Lohith, an architect, witnesses cold-blooded murder and chaos at the law college caused by the law minister. Angered by the apathy, he takes matters in his own hands. What ensues is a vigilante-style drama, with lots of action.
There was a lot of curiosity about this project, ever since hit Tamil director M Saravanan was roped in to direct Puneeth Rajkumar. The film is indeed a remake of Saravanan's Ivan Veramathiri, though there are some changes to suit the "nativity" and Puneeth's fan following. Does it work? Mostly yes.
We've seen films that are vigilante-style dramas, where the Indian film protagonist takes the law in his own hands to fight injustice. This film draws inspiration from the unrest, chaos and subsequent deaths that had erupted in a law college in Chennai. While the Tamil audience would be familiar with that, maybe Saravanan could have used clippings and allusions to that incident to the Kannada audience.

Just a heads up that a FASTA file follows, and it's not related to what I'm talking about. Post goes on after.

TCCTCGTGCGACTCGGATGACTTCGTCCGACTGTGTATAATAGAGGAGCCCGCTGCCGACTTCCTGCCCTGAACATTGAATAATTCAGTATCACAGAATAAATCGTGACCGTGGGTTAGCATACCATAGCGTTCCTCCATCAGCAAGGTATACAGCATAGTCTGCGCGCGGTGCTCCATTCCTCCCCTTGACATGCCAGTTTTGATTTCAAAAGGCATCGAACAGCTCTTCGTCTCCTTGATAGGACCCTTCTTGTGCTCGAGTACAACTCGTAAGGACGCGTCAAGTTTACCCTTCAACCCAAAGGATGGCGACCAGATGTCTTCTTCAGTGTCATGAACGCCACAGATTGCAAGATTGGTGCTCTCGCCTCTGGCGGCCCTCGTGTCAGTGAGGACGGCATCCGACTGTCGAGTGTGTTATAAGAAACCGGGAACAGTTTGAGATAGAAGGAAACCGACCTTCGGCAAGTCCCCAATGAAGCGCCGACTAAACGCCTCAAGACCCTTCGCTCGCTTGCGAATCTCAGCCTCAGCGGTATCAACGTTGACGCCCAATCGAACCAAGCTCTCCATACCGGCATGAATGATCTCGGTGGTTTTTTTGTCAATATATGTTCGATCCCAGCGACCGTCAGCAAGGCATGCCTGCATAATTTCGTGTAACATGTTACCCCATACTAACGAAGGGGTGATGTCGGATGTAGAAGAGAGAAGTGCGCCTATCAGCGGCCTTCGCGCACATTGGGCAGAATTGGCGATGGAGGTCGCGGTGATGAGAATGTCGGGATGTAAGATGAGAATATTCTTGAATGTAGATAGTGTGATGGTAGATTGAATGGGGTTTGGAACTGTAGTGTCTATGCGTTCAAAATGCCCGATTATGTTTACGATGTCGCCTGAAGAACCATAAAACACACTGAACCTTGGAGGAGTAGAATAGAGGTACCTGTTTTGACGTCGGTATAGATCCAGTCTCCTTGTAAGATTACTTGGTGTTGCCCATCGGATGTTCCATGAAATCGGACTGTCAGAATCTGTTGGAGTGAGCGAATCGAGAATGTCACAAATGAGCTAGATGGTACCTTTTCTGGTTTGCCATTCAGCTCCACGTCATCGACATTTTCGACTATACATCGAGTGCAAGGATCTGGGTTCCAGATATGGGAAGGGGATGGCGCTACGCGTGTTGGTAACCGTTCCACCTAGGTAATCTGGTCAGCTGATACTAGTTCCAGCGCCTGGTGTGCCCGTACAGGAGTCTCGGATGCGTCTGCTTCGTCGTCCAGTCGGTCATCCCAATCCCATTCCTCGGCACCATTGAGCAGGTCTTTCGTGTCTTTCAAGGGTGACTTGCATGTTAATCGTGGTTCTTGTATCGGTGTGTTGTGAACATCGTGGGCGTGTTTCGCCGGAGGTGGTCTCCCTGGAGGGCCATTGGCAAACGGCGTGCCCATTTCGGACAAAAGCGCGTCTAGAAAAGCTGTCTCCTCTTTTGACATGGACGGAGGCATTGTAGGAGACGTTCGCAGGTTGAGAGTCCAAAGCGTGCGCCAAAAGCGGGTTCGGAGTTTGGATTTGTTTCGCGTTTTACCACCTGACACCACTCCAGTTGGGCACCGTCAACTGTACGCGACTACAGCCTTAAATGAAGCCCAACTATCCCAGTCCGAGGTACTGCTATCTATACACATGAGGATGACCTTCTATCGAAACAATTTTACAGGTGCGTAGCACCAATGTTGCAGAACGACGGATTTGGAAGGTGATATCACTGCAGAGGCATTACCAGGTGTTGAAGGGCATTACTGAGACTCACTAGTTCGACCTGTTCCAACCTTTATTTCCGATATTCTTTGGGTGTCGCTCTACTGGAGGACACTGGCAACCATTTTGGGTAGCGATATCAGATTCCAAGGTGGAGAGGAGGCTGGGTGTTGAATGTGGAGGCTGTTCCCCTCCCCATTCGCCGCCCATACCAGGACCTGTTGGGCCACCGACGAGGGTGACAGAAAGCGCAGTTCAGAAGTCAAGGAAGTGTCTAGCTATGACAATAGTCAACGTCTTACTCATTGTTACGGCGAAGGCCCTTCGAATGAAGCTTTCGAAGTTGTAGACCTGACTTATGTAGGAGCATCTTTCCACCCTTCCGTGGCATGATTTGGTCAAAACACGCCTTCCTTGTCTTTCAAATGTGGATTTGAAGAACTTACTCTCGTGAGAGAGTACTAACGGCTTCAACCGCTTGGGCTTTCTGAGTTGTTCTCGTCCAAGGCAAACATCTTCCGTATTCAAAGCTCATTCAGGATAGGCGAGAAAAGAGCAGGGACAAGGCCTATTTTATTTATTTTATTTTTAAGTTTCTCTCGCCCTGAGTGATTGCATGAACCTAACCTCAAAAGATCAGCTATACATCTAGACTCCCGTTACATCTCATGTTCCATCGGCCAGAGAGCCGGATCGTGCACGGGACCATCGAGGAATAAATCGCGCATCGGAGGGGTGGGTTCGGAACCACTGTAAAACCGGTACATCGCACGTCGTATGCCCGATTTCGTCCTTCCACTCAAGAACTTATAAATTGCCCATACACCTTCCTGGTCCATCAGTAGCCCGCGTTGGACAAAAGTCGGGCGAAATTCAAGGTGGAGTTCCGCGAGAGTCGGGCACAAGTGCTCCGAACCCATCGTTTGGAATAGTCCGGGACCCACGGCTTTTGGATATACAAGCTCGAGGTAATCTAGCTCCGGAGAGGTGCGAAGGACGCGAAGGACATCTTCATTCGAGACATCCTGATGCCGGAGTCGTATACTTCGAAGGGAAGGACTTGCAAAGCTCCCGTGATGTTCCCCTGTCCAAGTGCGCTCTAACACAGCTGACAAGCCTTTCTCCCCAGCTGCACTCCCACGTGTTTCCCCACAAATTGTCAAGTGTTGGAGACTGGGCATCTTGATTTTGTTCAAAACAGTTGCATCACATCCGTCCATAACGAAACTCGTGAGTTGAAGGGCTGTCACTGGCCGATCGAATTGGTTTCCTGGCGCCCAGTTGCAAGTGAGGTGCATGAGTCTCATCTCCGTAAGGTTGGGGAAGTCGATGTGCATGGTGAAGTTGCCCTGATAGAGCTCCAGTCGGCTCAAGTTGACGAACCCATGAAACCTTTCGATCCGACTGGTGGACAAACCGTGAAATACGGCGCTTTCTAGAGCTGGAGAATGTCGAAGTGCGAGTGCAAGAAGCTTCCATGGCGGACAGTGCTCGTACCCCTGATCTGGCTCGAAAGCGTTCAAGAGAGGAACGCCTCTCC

As far as the story goes, there's brisk narration, without much lags. With Puneeth and Tamil actor Arun Vijay occupying the major share of screen space, the two actors do justice to their roles. Arun, in fact, makes quite an impression as the cruel, cold-blooded rowdy, who will do anything, even kill, to protect his brother, the law minister. As for Puneeth, this is a tailor-made role and he impresses as much in the fight sequences as he does while dancing.
The first half of the film is breezy, gritty and enjoyable. The second half has more masala, but manages to hold the attention for most parts. The romantic track in this film is not the usual unnecessary inclusion, but plays an important part in the narrative, and Rachita Ram has a decent role that she utilizes well. The duet numbers show promises of a good pair in the off'ing in Sandalwood.
The film has excellent fight sequences by Stunt Silva. Cinematography, background and music score, choreography and editing too help ensure they take the film a notch up. Abhimanyu Singh, as the law minister, though, looks miscast in an otherwise well-cast film. There are certain dialogues, especially leading to the climax, which evoke unnecessary laughter instead of emotion. Barring these glitches, this sets up a good tempo for Puneeth's upcoming silver jubilee celebrations in Sandalwood.
Chakravyuha, in short, makes for a good one-time watch for both Puneeth fans and otherwise, with the filmmaker choosing subtlety over masala jingoism.